-CW

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        • #5
          It's certainly not junk. There are few things that are good for every situation. Anything can be misused and this product is no exception. If you plan on doing anything strenous, like doing a 5 mile hike, you should not wear the UA; the Patagonia Capilene would be best for that. If you are just lounging around, going outside, or even going skiing, UA is a great choice. I don't guess I have to say that it's not situational awareness to allow yourself to get in the condition of being soaking wet here in Alaska, especially if you are miles from home.

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          • #6
            UA

            I like the hot weather, LOOSE fitting stuff - especially for hiking.

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            • #7
              " If you plan on doing anything strenous, like doing a 5 mile hike, you should not wear the UA"......... Then what is it good for? Pajamas?.

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              • #8
                pro hockey players?

                I should start by saying I do not own any UA. My friend bought a set years ago for hunting/fishing and was not happy. But, every interview post-game with a hockey player, they're all wearing the stuff. 3 - 20 minute periods of all out skating must matter for something. These guys, and their teams can afford the best regardless of price, and they surely would not wear the stuff if it did not give them optimum performance, wouldn't think?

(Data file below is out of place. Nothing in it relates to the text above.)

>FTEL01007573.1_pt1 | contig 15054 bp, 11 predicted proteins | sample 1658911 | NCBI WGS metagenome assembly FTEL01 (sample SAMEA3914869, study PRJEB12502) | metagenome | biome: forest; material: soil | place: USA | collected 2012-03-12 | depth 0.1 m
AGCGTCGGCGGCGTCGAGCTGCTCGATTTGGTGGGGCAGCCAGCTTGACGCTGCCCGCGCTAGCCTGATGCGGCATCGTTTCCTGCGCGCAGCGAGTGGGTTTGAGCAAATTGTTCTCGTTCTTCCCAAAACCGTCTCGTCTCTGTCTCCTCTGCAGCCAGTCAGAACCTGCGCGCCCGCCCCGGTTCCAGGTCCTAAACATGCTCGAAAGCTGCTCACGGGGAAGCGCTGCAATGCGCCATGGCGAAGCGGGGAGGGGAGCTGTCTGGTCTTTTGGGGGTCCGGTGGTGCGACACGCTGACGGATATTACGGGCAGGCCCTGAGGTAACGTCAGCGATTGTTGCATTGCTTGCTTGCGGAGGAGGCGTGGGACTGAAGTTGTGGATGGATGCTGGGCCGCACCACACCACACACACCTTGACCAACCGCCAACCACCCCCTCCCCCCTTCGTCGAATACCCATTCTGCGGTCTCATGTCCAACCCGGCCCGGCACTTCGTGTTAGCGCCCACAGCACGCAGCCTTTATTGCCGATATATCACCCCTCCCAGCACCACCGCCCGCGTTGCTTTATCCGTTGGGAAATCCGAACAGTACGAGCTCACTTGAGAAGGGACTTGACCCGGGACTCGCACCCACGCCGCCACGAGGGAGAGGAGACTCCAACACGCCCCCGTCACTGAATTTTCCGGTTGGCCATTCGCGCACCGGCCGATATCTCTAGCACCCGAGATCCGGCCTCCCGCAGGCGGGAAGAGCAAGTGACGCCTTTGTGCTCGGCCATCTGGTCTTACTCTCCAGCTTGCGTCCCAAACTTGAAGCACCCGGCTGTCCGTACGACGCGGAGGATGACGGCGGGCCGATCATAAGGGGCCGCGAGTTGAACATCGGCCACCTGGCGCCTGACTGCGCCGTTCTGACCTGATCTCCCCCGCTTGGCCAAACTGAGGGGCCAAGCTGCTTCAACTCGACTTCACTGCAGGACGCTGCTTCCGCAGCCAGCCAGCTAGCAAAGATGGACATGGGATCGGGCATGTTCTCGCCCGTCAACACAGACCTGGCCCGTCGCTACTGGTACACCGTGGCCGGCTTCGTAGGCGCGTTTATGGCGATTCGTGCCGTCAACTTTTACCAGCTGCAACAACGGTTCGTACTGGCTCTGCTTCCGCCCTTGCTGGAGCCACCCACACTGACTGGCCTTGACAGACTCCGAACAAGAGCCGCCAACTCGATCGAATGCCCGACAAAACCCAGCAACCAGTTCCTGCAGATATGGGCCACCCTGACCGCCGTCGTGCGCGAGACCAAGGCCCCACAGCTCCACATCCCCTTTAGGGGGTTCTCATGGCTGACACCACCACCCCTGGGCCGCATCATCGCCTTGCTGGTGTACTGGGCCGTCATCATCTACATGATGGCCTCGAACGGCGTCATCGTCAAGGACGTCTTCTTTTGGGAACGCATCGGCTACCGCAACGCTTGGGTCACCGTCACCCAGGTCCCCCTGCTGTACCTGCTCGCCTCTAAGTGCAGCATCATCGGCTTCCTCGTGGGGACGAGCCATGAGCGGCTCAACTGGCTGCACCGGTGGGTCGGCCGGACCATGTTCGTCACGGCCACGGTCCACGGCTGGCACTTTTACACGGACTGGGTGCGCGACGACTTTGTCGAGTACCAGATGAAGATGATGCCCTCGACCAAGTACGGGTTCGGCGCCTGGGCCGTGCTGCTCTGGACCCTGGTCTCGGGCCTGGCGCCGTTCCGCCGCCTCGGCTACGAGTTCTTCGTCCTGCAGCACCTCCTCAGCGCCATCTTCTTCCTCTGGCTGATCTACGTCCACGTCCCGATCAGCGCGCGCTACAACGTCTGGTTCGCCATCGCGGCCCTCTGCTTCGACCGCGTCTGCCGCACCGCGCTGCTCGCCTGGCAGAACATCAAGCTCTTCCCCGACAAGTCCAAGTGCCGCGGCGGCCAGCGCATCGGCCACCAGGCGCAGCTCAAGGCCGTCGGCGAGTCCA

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                • #9
                  If i was getting paid millions of dollars to wear something I was going to sweat in and be uncomfortable in I would wear it too!

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                  • #10
                    I have found out the hard way too. I bet I can out sweat you though...I have found that UA should not be used at temperatures below about +50F. It fits tight, you sweat, the sweat stays on the UA and will get cold...may even freeze. Scary stuff if you are worried about hypothermia. The UA Metal stuff is the absolute worse. There base layer 2.0 can be used to about freezing I have found...not what I want when I am hiking...